Who's who in the Giuliani-linked indictment

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Washington (CNN)Two men tied to Rudy Giuliani's effort to solicit Ukrainian interference in the 2020 election have been arrested and charged with unrelated campaign finance violations.

The men, Lev Parnas and Igor Fruman, were already in the spotlight as House Democrats ramp up their inquiries and prepare for articles of impeachment against President Donald Trump.
Now they'll face legal problems of their own. They were named in a criminal indictment, unsealed Thursday morning, along with two others who allegedly participated in the scheme.
    Here's a breakdown of what we know about these four men and their alleged crimes:

    Lev Parnas

    Parnas, 47, wears many hats. He's a Ukrainian-American businessman. He's a political donor who cut large checks to pro-Trump super PACs. And he has acted as a personal fixer of sorts for Giuliani, connecting the former New York City mayor to government officials in Ukraine.
    To House Democrats, Parnas is a critical witness for their impeachment inquiry. They see him as a participant in the Giuliani-led scheme to get dirt on former Vice President Joe Biden from Ukraine. Parnas has refused requests from Democrats for documents and testimony, which triggered Democrats to issue a subpoena Thursday.
    According to the indictment, it was Parnas who allegedly tried to use his influence as a donor to secure the removal of the US ambassador to Ukraine. He did this by meeting with a US congressman "at the request of one or more Ukrainian government officials," prosecutors said.
    The lawmaker is not named in the indictment but has been identified by CNN as former Texas Rep. Pete Sessions, a Republican. The ambassador, Marie Yovanovitch, was recalled from her post earlier this year, potentially for political purposes, as detailed in a whistleblower complaint.
    Parnas was charged with four federal crimes, including violating campaign finance laws, lying to the Federal Election Commission, and conspiracy.

    Igor Fruman

    Fruman, 53, is a naturalized American citizen who was born in Belarus. He was one of Parnas's business partners and also was involved in large political donations to pro-Trump efforts and other Republicans. Prosecutors say some of those donations illegally came from a foreign national.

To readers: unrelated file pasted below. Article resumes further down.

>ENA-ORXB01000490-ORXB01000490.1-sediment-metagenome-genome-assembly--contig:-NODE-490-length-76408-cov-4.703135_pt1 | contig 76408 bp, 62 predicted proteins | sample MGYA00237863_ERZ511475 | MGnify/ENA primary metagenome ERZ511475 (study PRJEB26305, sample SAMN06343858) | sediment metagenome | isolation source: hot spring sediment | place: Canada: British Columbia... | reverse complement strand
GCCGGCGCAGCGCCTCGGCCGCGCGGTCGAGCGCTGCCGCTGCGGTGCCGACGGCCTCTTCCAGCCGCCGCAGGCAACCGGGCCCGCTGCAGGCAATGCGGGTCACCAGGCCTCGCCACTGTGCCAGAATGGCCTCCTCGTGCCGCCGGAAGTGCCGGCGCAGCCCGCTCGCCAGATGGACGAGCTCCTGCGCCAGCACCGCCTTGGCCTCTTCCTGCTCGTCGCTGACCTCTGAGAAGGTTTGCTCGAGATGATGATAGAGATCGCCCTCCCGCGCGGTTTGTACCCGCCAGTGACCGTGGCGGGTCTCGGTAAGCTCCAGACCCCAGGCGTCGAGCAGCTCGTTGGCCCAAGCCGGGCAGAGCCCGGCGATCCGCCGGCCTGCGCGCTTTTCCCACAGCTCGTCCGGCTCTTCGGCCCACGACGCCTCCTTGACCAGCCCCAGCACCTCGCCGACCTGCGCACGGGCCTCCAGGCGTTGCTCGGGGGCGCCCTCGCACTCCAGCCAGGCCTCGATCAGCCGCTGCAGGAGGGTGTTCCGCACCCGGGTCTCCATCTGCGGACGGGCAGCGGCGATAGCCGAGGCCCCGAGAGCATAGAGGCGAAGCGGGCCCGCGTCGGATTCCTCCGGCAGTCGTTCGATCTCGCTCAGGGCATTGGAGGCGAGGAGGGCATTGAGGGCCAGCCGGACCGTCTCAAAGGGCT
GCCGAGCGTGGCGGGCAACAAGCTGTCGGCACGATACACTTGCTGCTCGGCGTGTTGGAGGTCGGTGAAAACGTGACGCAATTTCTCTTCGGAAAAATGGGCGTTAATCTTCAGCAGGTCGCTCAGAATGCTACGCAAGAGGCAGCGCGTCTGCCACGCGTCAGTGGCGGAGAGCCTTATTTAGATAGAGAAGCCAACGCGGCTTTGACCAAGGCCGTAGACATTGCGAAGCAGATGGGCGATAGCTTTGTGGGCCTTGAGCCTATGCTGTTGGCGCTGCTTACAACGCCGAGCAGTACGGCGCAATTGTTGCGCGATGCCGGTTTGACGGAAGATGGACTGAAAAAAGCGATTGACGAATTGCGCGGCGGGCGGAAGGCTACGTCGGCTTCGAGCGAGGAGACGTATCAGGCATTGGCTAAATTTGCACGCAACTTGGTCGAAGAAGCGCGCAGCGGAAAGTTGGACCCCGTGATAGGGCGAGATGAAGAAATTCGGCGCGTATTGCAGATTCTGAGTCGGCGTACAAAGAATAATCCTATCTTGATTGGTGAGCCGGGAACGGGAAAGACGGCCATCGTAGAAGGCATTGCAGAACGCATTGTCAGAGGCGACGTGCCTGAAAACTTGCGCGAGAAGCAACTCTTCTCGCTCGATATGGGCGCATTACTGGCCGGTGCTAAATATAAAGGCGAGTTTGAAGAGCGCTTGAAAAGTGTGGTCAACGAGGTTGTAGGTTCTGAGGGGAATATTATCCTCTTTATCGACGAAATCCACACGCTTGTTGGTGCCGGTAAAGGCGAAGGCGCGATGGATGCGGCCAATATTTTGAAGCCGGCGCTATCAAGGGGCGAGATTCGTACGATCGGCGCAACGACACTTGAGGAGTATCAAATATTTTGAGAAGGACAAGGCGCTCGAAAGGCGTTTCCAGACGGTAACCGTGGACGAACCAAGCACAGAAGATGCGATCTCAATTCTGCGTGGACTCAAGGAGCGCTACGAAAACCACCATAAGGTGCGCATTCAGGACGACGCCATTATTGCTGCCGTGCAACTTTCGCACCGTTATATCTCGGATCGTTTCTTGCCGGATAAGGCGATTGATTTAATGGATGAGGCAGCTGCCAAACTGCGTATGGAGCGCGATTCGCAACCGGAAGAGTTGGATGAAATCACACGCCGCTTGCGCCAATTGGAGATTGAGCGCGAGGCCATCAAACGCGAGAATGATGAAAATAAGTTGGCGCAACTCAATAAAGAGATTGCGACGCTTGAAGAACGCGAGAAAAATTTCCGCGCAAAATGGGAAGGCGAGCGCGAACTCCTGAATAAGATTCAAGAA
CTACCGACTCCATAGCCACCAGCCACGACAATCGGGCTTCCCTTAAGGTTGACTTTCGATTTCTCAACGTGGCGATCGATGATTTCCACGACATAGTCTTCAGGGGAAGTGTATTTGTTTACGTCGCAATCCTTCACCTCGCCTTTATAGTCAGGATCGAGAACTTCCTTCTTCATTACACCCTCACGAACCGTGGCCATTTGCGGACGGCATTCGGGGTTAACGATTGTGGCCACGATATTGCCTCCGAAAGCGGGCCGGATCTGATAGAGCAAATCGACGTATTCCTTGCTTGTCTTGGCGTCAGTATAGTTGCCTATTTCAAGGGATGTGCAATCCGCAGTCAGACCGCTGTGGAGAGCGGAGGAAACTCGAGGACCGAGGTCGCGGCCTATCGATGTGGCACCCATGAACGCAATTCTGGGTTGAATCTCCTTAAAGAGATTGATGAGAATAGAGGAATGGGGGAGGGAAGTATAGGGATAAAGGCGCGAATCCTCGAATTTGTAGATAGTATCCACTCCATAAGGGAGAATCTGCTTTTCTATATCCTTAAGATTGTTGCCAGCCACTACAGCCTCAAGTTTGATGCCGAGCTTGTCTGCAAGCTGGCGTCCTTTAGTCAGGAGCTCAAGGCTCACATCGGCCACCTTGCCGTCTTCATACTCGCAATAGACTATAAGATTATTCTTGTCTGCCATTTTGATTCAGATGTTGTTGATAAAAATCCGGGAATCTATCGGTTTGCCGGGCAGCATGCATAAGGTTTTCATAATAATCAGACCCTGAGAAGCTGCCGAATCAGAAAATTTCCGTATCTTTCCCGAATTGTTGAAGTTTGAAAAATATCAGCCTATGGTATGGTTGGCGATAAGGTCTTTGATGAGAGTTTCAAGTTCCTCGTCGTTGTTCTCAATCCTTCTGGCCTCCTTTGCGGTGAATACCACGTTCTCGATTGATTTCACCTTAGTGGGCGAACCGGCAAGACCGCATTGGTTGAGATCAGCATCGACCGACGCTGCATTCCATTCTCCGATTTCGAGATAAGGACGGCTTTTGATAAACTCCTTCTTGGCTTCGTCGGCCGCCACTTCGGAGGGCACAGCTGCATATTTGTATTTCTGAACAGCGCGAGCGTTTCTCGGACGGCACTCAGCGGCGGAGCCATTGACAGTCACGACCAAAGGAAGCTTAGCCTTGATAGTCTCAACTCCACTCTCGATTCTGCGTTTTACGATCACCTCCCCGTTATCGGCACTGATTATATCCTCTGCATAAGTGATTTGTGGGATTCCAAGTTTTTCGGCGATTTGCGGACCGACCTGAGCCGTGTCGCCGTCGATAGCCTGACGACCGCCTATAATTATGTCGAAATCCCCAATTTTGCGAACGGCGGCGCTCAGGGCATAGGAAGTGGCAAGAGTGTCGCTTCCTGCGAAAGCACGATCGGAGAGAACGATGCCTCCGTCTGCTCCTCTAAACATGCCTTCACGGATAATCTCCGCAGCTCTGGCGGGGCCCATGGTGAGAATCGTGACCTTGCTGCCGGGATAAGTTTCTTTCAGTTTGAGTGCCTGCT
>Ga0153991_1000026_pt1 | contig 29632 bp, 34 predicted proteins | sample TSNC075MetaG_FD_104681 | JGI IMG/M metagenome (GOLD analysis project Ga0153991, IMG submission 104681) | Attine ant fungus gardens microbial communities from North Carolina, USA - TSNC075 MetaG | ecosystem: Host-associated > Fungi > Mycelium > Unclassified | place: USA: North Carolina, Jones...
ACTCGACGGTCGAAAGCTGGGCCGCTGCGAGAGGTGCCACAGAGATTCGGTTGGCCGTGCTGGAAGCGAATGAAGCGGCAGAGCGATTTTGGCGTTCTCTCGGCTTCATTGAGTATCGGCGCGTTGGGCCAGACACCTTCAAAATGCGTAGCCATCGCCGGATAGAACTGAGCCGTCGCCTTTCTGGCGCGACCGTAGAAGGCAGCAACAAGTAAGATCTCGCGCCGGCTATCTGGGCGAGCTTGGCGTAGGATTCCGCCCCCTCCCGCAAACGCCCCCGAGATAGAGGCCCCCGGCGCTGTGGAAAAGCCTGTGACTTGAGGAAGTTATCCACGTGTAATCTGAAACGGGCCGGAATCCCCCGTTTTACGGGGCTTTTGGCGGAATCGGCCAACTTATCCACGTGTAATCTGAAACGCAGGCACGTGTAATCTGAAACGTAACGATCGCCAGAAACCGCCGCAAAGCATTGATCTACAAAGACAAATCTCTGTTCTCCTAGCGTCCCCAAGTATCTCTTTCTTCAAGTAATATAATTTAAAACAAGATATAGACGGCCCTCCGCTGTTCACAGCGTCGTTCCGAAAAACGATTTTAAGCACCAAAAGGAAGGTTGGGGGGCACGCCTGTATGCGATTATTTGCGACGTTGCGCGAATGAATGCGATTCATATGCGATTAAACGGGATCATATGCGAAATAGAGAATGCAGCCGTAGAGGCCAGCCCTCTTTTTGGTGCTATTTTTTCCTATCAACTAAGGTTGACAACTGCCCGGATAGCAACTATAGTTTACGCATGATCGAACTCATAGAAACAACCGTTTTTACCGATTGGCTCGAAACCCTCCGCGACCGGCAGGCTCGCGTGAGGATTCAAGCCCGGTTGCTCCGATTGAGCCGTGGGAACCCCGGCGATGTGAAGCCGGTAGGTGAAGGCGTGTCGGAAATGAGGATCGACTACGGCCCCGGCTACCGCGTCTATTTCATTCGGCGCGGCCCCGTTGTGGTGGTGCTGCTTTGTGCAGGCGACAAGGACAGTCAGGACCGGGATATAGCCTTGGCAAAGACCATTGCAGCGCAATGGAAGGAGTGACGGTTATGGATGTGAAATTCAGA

He is linked to Giuliani and the effort to pressure Ukraine to investigate Biden. That effort, which included Trump, is now at the center of the impeachment inquiry.
    Like Parnas, Fruman has refused requests from Democrats for documents and testimony, so Democrats issued a subpoena on Thursday, shortly after the indictment was unsealed. Both men hired Trump's former attorney John Dowd to help them navigate the Capitol Hill inquiry.
    Fruman was charged with four federal crimes, including violating campaign finance laws, lying to the Federal Election Commission, and conspiracy.

    David Correia

    Correia, 44, is an American businessman and the only defendant in the case who was born in the United States. He was charged with one crime: conspiring to violate campaign finance laws by orchestrating political donations from a foreign donor.
    According to the indictment, the defendants funneled donations from a Russian citizen to political candidates in Nevada and New York. This was part of a strategy to buy influence from these officials, who could help the defendants secure licenses for a legal marijuana business.
    Prosecutors say It was Correia who maintained the records of the "multistate licensing strategy," tracking when the wire transfers would arrive from Russia and who would get the donations.

    Andrey Kukushkin

    Kukushkin, 46, is an American businessman who was born in Ukraine.
    Prosecutors said the defendants hid the fact that the political donations came from a Russian citizen, which violates federal law. According to the indictment, Kukushkin said they needed to hide the donor's identity because of "his Russian roots and current political paranoia about it."
      Federal investigators obtained damning records where Kukushkin appears to acknowledge the straw-donor scheme in plain terms, saying that "money transferred by" the Russian national "was to support the very specific people & states ... in order to obtain green light for licensing."
      Kukushkin was only charged with one crime in the indictment: conspiring to violate campaign finance laws by orchestrating political donations from a foreign donor.